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Researchers develop water index tool for the Arctic

Submitted by Carla Browning
Phone: (907) 474-7778


A new water vulnerability assessment tool created by University of Alaska researchers may help communities monitor and protect their water resources. The tool, the Alaska Water Resource Vulnerability Index, or AWRVI (pronounced R-VEE), is the culmination of a five-year project to collect and house existing data in one database. The tool is the first comprehensive water assessment tool focused on the Arctic.

Lilian Alessa, a researcher with the University of Alaska Anchorage and affiliate faculty with the University of Alaska Fairbanks Water and Environmental Research Center, is one of the primary developers of the project. She hopes communities will use ARWVI as the basis for making sound decisions about water resources.

"AWRVI is a contribution to empowering communities to manage resources on their own terms", said Alessa. "This has never been done at this [watershed] scale and never for the Arctic, one of the most rapidly changing environments on Earth."

To assess the potential risks to the fresh water supply, the index uses known data relating to the natural fresh water supply, precipitation and climate, river discharge, stream networks, water quality and permafrost distribution. The index also takes into account traditional and Western knowledge, community wealth and the importance of subsistence.

Once AWRVI has been applied, it generates a resilience score, which a community can use to assess the effects of environmental change on its social health and well-being, said Alessa.

"It [AWRVI] doesn't require new data collection. It's systematically structured so we can assess the hydrological watershed with all the information in one place," she said.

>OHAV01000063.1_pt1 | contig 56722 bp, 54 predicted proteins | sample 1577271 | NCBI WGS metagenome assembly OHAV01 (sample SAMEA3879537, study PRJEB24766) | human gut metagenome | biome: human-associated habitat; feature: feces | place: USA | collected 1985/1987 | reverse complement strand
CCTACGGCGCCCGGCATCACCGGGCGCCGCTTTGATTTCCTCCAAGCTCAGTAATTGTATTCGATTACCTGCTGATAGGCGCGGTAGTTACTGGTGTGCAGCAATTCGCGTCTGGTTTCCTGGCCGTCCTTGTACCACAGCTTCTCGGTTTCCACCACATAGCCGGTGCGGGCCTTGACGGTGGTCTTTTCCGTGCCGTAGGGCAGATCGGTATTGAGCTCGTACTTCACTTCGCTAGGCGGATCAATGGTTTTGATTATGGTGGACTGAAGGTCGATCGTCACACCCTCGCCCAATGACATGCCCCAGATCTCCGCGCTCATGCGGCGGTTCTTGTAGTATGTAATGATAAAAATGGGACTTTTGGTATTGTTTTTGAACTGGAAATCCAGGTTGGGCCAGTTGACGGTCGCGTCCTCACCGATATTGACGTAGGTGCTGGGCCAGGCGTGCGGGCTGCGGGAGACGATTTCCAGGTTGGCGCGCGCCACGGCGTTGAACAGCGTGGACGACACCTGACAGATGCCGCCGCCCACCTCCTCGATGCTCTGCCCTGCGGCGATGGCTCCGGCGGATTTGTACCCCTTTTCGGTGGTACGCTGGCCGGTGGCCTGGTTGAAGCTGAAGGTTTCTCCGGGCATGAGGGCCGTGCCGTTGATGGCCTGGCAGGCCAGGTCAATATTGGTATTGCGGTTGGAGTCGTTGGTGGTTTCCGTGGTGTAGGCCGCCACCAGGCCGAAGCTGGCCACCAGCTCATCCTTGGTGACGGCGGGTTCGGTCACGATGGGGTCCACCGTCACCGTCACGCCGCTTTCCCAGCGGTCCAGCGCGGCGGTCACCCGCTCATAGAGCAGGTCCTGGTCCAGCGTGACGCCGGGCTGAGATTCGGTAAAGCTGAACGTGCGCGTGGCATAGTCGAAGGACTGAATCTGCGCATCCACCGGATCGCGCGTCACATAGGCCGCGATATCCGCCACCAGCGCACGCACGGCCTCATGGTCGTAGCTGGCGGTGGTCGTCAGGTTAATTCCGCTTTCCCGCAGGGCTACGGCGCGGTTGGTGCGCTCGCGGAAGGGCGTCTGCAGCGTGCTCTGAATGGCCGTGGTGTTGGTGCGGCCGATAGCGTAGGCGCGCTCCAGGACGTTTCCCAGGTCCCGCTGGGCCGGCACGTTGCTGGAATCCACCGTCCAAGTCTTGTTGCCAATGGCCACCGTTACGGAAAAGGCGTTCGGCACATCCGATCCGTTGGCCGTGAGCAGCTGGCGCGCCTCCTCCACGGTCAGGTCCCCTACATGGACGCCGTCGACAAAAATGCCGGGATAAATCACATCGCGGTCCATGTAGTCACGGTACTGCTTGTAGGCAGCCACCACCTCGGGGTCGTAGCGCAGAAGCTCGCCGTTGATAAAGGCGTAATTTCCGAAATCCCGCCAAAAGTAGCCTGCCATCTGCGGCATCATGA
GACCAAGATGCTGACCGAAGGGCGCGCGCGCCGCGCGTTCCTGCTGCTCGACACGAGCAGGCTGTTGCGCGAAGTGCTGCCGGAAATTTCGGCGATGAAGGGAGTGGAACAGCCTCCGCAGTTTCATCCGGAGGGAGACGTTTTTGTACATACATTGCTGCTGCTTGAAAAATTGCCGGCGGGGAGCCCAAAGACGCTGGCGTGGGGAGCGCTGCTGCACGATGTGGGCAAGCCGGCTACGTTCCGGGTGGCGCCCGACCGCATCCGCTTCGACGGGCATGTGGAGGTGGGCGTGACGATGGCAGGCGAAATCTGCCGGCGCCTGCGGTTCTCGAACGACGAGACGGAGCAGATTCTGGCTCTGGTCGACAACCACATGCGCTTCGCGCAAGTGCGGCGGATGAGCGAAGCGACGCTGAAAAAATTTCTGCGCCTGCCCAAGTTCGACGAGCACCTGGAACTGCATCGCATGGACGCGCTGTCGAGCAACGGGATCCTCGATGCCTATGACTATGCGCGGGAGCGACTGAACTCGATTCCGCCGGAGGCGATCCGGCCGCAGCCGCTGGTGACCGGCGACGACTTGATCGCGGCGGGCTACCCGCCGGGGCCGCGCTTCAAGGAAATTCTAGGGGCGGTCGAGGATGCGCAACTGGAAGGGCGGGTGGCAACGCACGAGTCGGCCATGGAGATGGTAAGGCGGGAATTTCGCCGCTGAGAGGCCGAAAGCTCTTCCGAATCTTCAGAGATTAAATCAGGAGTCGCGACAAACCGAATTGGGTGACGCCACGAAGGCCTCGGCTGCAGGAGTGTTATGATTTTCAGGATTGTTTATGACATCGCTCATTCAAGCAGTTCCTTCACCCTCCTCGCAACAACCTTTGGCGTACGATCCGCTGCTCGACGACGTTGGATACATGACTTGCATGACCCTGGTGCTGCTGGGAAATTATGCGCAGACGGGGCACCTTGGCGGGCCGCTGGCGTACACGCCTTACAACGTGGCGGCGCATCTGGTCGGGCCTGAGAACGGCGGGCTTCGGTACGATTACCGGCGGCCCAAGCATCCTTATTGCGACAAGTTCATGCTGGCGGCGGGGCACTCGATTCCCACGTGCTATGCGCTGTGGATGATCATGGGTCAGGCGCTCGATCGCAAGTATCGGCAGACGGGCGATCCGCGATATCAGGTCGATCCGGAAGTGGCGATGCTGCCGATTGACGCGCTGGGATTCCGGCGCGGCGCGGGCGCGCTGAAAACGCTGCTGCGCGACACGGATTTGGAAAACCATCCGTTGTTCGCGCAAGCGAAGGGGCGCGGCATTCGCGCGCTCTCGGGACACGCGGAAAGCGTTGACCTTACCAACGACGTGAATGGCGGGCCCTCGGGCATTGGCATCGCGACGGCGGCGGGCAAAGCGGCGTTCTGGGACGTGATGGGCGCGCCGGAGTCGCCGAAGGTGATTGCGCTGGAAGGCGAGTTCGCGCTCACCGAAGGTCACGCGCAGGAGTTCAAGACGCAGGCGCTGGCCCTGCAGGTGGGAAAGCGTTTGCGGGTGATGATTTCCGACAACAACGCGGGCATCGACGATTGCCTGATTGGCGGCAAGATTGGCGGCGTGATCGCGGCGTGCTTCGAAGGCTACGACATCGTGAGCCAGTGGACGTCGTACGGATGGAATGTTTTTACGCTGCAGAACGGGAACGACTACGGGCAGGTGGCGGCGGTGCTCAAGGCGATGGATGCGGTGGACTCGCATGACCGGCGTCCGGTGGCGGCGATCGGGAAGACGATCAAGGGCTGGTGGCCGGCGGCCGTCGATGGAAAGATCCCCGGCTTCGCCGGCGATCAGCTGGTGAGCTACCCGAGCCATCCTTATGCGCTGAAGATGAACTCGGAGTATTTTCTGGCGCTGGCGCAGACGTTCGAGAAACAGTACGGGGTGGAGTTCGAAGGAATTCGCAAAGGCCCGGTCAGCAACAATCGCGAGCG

AWRVI is an offshoot of another project on the Seward Peninsula. Dan White, director of UAF's Institute of Northern Engineering and lead scientist on that project, said Alaska's water resources are vulnerable to change and some communities are more vulnerable than others. White says ARWVI, while a good start at a centralized index of water data, won't solve community water issues by itself.

"Tools only provide information to solve problems. Ultimately it's people who solve problems," said White. "What [ARWVI] gives you is some idea of what things one might prepare for."

Alaska's hydrology is a complex process and includes extremes from rain forests to polar deserts. Most scientists believe climate change and associated changes in precipitation, permafrost and weather patterns could adversely affect freshwater resources, especially in rural communities.

"AWRVI gives communities a mechanism by which they can assess their specific vulnerability," said White. "Managing Alaska's water resources requires a very flexible and local approach. You can't apply a single water management strategy in Alaska."

AWRVI was developed by the University of Alaska Fairbanks International Arctic Research Center, UAF's Institute of Northern Engineering's Water and Environmental Research Center and the Resilience and Adaptive Management Group at the University of Alaska Anchorage, in cooperation with the Complex Systems Research Center at the University of New Hampshire and the U.S. Geological Survey.

The authors have submitted a paper on the project to the journal Environmental Management and will be presenting AWRVI to communities both in Alaska and parts of the Pacific Northwest.

CONTACT: Lilian Alessa, associate professor, UAA and affiliate faculty with UAF's Water and Environmental Research Center at (907) 786-1507 or by e-mail at afla@uaa.alaska.edu or Dan White, director, Institute of Northern Engineering at (907) 474-6222 or by e-mail at ffdmw@uaf.edu.

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